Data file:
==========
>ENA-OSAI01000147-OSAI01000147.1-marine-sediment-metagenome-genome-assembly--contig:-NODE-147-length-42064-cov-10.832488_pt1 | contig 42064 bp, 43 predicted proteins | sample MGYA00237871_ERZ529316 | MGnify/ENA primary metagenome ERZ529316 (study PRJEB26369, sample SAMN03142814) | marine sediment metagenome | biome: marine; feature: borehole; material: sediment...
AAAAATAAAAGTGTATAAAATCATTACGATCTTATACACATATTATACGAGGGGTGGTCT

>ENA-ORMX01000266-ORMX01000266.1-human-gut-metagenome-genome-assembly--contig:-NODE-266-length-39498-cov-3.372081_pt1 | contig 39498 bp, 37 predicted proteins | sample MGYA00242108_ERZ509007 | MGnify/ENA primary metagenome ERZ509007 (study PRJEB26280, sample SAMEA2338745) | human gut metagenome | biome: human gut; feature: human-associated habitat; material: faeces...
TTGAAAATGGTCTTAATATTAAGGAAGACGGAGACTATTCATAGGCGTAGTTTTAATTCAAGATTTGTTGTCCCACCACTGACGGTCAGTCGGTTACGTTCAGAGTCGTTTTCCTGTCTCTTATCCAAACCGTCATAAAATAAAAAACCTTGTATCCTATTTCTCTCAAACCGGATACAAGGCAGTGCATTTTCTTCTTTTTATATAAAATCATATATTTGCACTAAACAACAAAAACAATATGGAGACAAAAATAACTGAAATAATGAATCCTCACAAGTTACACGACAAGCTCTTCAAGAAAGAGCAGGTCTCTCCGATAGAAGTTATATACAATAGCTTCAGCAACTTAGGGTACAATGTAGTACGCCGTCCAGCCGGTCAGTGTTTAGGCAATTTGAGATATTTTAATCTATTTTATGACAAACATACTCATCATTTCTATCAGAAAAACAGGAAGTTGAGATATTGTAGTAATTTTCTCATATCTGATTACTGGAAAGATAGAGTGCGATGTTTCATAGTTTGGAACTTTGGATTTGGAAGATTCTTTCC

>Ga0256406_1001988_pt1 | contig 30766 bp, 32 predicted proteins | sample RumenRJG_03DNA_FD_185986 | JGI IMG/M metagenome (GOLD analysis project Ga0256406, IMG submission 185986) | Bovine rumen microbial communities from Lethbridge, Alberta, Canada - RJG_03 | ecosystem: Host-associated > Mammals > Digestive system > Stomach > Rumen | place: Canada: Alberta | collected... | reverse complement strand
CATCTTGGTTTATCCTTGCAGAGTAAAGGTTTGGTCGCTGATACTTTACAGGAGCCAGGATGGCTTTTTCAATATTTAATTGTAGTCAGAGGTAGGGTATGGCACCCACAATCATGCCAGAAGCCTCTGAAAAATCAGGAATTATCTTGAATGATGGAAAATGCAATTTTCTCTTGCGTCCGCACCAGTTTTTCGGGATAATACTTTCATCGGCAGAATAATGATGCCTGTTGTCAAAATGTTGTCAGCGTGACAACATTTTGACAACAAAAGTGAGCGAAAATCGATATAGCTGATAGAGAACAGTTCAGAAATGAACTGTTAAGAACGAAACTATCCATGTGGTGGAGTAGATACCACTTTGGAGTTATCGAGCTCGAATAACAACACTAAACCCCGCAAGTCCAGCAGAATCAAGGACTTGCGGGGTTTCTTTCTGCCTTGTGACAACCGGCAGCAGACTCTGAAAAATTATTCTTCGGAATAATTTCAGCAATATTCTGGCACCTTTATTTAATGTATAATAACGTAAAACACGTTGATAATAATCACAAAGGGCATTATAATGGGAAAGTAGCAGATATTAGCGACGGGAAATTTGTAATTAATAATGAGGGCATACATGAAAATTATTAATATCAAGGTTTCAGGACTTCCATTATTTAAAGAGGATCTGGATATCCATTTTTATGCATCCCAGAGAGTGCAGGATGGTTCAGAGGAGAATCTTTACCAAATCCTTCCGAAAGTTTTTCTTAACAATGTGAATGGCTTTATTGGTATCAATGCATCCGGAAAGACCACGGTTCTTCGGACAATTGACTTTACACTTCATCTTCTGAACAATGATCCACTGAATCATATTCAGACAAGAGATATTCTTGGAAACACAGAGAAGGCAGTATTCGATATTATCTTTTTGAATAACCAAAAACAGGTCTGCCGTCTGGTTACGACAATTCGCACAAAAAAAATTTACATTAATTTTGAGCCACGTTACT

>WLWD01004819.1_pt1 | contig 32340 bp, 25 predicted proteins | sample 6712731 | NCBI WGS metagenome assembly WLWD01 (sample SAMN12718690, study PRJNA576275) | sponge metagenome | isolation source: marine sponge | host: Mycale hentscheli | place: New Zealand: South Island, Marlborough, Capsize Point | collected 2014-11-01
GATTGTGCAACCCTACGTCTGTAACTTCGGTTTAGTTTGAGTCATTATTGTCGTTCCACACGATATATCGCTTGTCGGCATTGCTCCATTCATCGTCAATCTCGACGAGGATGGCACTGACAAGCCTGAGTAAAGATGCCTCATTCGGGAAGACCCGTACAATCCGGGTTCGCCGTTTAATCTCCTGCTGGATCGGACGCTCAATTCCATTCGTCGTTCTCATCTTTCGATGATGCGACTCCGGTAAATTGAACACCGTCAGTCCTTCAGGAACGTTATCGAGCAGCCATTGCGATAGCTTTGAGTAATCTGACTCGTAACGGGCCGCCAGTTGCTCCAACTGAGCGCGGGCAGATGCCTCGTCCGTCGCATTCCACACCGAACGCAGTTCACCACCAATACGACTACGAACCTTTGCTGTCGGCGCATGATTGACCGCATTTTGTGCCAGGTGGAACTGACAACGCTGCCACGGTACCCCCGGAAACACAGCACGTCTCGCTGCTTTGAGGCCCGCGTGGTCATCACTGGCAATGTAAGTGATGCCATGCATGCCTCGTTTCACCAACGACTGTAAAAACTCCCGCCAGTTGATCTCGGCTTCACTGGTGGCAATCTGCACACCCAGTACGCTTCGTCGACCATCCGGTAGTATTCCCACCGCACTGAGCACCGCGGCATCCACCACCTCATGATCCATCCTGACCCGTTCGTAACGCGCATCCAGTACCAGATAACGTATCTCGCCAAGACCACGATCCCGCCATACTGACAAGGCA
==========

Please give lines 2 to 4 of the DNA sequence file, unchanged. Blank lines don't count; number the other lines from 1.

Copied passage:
AAAAATAAAAGTGTATAAAATCATTACGATCTTATACACATATTATACGAGGGGTGGTCT

>ENA-ORMX01000266-ORMX01000266.1-human-gut-metagenome-genome-assembly--contig:-NODE-266-length-39498-cov-3.372081_pt1 | contig 39498 bp, 37 predicted proteins | sample MGYA00242108_ERZ509007 | MGnify/ENA primary metagenome ERZ509007 (study PRJEB26280, sample SAMEA2338745) | human gut metagenome | biome: human gut; feature: human-associated habitat; material: faeces...
TTGAAAATGGTCTTAATATTAAGGAAGACGGAGACTATTCATAGGCGTAGTTTTAATTCAAGATTTGTTGTCCCACCACTGACGGTCAGTCGGTTACGTTCAGAGTCGTTTTCCTGTCTCTTATCCAAACCGTCATAAAATAAAAAACCTTGTATCCTATTTCTCTCAAACCGGATACAAGGCAGTGCATTTTCTTCTTTTTATATAAAATCATATATTTGCACTAAACAACAAAAACAATATGGAGACAAAAATAACTGAAATAATGAATCCTCACAAGTTACACGACAAGCTCTTCAAGAAAGAGCAGGTCTCTCCGATAGAAGTTATATACAATAGCTTCAGCAACTTAGGGTACAATGTAGTACGCCGTCCAGCCGGTCAGTGTTTAGGCAATTTGAGATATTTTAATCTATTTTATGACAAACATACTCATCATTTCTATCAGAAAAACAGGAAGTTGAGATATTGTAGTAATTTTCTCATATCTGATTACTGGAAAGATAGAGTGCGATGTTTCATAGTTTGGAACTTTGGATTTGGAAGATTCTTTCC